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Tips to get your child to sleep early

4th September 2016

The effect that sleep has on children cannot be underestimated. Young children need more sleep than adults; around 11-14 hours a night depending on their age. Getting the right amount of slumber can affect a child’s health, happiness and performance at school. However, over the summer holidays, bedtimes may have become slightly more relaxed and therefore, getting your children back into a school time routine could be a dreaded task.

But it doesn’t have to be a chore if you’re prepared, so take a look at our top tips to help get your child to sleep early.

Establish good habits.

It’s inevitable that during the summer holidays you may have become slightly lenient with you child’s bedtimes. Re-establishing earlier bedtimes a week or so before school starts is ideal for getting your kids to settle slowly back into the old sleep cycle. Try to create a bedtime routine that kids associate with sleep, such as reading to them just before bed, or giving them a bath. When school does begin again, try not to let your children oversleep too much at the weekends, as this could impact negatively on Sunday night when they are struggling to fall asleep.

Make sure that you promote other good habits, such as avoiding giving your children fizzy or caffeinated drinks before bed. Also uphold a practice of turning technology off a few hours before lights out. Melatonin is the chemical that helps control your sleep and wake cycles. Melatonin levels are at their highest at nighttime when children are about to fall asleep. Bright lights from electronics can suppress the secretion of melatonin, which could reverse nighttime drowsiness.  

Sleep stars

Rewards systems can work wonders for children. Every time a child is in bed and ready to sleep by their decided bedtime, they get a sleep star. If they have enough by the end of the week, they can trade in their stars for a treat at the weekend. Why not create a ranked system? For example, a three star treat, a four star treat and a five star treat.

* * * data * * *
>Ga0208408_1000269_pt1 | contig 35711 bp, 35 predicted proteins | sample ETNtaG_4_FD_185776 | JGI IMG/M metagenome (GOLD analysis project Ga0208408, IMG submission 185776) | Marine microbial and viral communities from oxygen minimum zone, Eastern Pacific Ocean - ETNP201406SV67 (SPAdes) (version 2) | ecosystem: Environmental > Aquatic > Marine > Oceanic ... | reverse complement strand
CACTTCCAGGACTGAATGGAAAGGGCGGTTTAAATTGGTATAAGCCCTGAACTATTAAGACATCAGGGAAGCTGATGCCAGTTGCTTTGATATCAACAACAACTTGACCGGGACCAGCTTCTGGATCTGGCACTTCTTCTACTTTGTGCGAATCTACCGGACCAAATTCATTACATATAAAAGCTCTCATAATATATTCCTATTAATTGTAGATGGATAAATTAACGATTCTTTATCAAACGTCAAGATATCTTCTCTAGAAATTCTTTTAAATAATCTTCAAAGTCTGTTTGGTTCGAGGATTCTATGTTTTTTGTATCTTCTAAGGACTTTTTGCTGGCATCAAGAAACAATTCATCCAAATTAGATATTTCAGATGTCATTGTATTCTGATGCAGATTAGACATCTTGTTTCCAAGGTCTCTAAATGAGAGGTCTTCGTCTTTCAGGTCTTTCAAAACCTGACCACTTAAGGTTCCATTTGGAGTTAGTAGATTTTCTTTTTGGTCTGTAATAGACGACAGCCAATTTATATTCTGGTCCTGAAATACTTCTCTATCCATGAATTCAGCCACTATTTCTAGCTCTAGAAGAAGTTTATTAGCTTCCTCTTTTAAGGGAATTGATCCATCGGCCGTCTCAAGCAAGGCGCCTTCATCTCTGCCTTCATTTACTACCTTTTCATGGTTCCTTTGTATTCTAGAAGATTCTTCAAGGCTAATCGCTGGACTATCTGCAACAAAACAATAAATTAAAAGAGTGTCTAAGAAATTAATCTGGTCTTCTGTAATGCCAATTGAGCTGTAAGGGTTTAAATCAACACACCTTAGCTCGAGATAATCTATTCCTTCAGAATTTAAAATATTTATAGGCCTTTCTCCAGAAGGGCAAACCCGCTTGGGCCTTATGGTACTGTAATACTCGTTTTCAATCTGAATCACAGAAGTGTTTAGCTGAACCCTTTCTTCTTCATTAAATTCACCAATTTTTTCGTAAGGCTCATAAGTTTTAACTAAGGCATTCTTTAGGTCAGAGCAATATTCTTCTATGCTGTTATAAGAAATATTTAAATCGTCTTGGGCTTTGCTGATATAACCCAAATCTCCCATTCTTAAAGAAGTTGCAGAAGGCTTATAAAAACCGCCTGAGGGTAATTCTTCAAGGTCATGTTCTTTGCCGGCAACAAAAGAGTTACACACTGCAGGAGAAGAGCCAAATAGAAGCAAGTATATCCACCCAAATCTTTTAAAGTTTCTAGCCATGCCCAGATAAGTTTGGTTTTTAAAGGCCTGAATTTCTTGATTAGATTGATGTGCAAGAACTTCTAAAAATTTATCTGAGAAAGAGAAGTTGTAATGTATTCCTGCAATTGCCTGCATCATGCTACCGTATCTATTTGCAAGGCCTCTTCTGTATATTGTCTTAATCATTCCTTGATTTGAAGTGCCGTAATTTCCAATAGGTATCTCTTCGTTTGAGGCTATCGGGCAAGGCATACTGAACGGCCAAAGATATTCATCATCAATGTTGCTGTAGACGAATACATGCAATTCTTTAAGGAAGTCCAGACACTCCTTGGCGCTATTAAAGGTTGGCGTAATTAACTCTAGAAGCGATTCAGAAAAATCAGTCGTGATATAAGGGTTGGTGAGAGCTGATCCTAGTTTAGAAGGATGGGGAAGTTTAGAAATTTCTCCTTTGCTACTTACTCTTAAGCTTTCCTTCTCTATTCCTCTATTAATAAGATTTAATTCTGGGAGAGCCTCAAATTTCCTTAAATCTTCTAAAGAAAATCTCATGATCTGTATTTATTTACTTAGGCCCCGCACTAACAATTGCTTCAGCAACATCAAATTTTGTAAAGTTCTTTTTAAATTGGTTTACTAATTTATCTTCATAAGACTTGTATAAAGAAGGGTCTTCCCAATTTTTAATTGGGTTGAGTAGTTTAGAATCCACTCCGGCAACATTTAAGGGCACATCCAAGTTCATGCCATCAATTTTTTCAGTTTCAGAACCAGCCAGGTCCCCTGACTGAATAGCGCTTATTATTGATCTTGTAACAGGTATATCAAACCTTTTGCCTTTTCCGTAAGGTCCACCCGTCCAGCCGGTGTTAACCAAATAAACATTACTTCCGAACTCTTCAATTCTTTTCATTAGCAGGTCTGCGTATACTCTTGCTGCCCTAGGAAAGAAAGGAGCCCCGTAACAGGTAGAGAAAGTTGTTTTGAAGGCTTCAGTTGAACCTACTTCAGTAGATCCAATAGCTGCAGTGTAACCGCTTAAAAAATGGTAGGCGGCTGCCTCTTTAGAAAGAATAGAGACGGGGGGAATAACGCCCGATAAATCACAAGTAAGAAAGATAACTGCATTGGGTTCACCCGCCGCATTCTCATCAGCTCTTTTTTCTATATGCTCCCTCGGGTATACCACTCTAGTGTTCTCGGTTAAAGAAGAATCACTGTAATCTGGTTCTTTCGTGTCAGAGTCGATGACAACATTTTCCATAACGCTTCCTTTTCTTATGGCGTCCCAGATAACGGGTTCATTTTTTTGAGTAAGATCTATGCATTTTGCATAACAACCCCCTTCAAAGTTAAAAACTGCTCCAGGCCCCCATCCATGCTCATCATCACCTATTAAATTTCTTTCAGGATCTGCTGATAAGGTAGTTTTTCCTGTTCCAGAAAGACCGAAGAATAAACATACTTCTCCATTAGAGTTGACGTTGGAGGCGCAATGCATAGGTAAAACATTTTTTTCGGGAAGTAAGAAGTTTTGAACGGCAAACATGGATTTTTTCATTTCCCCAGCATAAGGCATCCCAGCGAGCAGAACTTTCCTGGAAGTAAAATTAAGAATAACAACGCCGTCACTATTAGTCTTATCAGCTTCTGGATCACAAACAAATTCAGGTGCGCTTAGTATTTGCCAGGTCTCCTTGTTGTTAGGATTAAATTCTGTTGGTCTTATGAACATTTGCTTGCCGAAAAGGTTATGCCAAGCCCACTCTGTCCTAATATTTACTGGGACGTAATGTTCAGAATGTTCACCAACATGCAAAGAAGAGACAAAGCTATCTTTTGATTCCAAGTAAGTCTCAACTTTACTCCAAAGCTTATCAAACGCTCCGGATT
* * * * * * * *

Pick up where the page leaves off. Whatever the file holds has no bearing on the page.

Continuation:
Maintain a calm atmosphere before bedtime

A quiet, serene atmosphere in the home just before bedtime could be prove valuable to getting your kids in the mood to sleep. Dim the lights, and make sure the house isn’t too warm, as both bright lights and high temperatures can interfere with people’s ability to drop off. If there are still noises outside or in the house, turn on a fan to drown out external noises, or buy a CD of white noise.   

Battle the nightmares

A common reason that children might not want to fall asleep is because they are frightened of the dark, or nightmares. To combat these issues, there are a few tricks you can try. Peel the label off a spray bottle, fill it with water or another safe liquid, and apply your own homemade label reading ‘Anti-Monster Spray’, which you can squirt around the bedroom with your little one. You could even get them their own nighttime guard to station outside their door, or a sleeping buddy, both of which can come in the form of a new cuddly toy. To tackle nightmares, using psychology techniques could be useful; try hanging a dreamcatcher above your child’s bed, or talk to your child about their nightmare and encourage them to imagine something silly that could have happened instead to ease the fear-factor a little.

Encourage independent sleeping

Some children like to have a lot of parent attention and contact at bedtime, and you could find yourself re-entering their bedroom multiple times in a bid to get them to drift off. While it’s very nice to spend time rocking and singing your child to sleep, try not to make it an everyday habit as eventually your child might not be able to fall asleep without this attention. Try and give your children the confidence to fall asleep on their own by avoiding too much co-sleeping or excessive attention. If your child wakes in the middle of the night, and wants your care, try and be boring; don’t play with them or talk too much. Gently but firmly, guide them back to bed with a simple ‘good night’. Obviously, much of this depends on your child’s personality and your own personal parenting style.

Teach your kids why sleep is important

Try and explain to your children why it’s important that they get enough sleep, using reasons they can relate to. For example, tell them that they might find sums easier, or they might have more energy to play with their friends. You could even throw in a few fabricated reasons, such as “Spider-Man always makes sure he gets 10 hours sleep every night to help him fight criminals”.

Here at Tiny World, we understand the importance of sleep for your children, and aim to promote the benefits of sleep to your youngsters. The warm, friendly environment of our Nottingham and Mansfield nurseries offers a relaxed sanctuary where your little ones can play and learn. Call our team today to arrange a chat or visit.

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